The Ten-Day Combo note has some hidden depth.

By this point, I’d dedicated myself to writing daily. It was just hard to do this with such a long commute and writing just at my computer in the mornings or evenings [here written after 8PM]. I actually burned out perhaps because of this change in direction, but it wasn’t a good commute or gig, and it’s since worked out. Now that I write on my smartphone, anywhere, I’m not as chained to my computer.

I’m going to blast through the next batch of essays.

I started writing daily and took time off here to assess my life. I began rowing, addressed some lingering issues, and reapproached thrifting. This was a trying period for me, but I’ve found consistently that these periods of adversity and challenge help me develop the most as a writer and a person. They’re not good for extended periods of time. Just like physical exercise, except, for the mind. I also finally finished my PAX essays.

More fast-forwarding, since the next batch was more writing practices.

By this point, I’d written 100 essays, and started to taste the sweet nectar through the sting of hard work. It was becoming more of a ritual I’d do daily than some flight of fancy I’d do for a moment or a day before giving up on. Between that, figuring out how to overcome my own writer’s block, and writing my first short story in years, I was making significant progress here toward a brighter future.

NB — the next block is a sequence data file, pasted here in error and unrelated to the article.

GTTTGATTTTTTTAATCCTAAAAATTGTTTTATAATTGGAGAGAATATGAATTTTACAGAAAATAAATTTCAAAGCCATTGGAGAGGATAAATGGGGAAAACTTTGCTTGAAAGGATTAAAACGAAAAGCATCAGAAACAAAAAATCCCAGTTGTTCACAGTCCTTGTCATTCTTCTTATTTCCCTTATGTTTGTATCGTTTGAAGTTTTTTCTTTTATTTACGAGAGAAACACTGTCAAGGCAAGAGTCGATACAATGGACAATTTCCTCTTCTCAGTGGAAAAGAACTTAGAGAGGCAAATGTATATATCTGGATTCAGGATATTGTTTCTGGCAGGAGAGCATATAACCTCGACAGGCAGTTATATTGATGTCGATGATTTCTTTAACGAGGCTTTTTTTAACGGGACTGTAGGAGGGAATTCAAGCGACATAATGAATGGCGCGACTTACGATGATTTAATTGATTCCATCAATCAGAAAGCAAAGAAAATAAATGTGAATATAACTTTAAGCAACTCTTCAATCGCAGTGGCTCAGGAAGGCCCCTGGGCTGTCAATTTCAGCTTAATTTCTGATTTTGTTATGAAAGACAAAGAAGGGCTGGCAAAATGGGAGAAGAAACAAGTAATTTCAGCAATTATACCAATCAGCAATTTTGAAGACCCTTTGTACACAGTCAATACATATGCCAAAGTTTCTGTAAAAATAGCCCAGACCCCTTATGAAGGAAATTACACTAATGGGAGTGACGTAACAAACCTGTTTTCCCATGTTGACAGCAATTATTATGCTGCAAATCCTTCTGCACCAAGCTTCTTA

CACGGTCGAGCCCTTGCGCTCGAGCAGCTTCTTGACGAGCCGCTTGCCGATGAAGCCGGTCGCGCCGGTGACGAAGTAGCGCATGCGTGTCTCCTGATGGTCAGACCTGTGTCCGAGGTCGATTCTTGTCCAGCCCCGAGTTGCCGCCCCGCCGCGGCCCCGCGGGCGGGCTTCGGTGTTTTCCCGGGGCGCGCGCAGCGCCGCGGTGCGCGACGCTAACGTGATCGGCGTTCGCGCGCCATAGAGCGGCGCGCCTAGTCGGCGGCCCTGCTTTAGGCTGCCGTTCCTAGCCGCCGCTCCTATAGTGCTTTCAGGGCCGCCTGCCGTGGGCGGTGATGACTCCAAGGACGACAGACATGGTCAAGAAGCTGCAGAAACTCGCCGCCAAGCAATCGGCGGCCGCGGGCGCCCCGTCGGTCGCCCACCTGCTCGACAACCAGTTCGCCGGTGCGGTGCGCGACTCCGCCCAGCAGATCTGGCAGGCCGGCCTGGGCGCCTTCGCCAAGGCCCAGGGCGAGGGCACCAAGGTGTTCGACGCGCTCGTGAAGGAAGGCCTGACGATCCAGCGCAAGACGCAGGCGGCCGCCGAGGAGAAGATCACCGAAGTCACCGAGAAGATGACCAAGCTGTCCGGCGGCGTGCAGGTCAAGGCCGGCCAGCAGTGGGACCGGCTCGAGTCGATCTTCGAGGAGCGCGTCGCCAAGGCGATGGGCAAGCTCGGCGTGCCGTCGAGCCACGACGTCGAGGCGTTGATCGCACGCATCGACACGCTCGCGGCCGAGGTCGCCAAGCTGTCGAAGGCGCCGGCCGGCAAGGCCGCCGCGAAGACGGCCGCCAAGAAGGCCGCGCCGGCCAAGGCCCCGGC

It’s cool how things started solidifying last year.

I started being more ambitious with my writing at around this point, particularly with my essays on identifying interest and disinterest within body language, using my lightbox to visually tell my written arguments. Two highlights of this point are a float tank essay summarizing what I like about floating, mentally, and a short story that though cliche in almost every regard still feels so good to have written. Dystopian zombie tales are a guilty pleasure.

Oh, but then there’s the start of the Sammohini Arc.

That short story happened when, at 6:30AM, and I realized I hadn’t published anything for my 7AM deadline! I used that as the basis for a story. Jane was a random character name I’d used before, but Sam was just a filler name. The time in that short story was written in real-time. That pressure cooker situation gave me plenty of inspiration, and funnily, provided the character archetypes of anxious Sammohini and calm Jane.

By this point, I was running ragged.

I was being too ambitious with high-concept short stories and my writing was still primarily at my computer at home. Contrasting with now, where I could write on my smartphone on my lunch break and not even turn on my computer, then I’d have to crank out something daily and publish it. Yesterday, I wrote 1564 words, but those just contribute to three separate essays. They, including this essay here, still need polish and more words.

I guess I said that because that batch of writings wasn’t my proudest…

Which is funny to say because as I’m looking back, I can see the progress, but at the time, I was doing the absolute best I could. That past-judgemental mindset is easy to get into, especially if, like what happened here, I woke up tired and started diving into work, rather than warm up with something more positive. After all, physically, I was only rowing 50-row sets, rather than my average of 5 minutes, or 150-200 rows.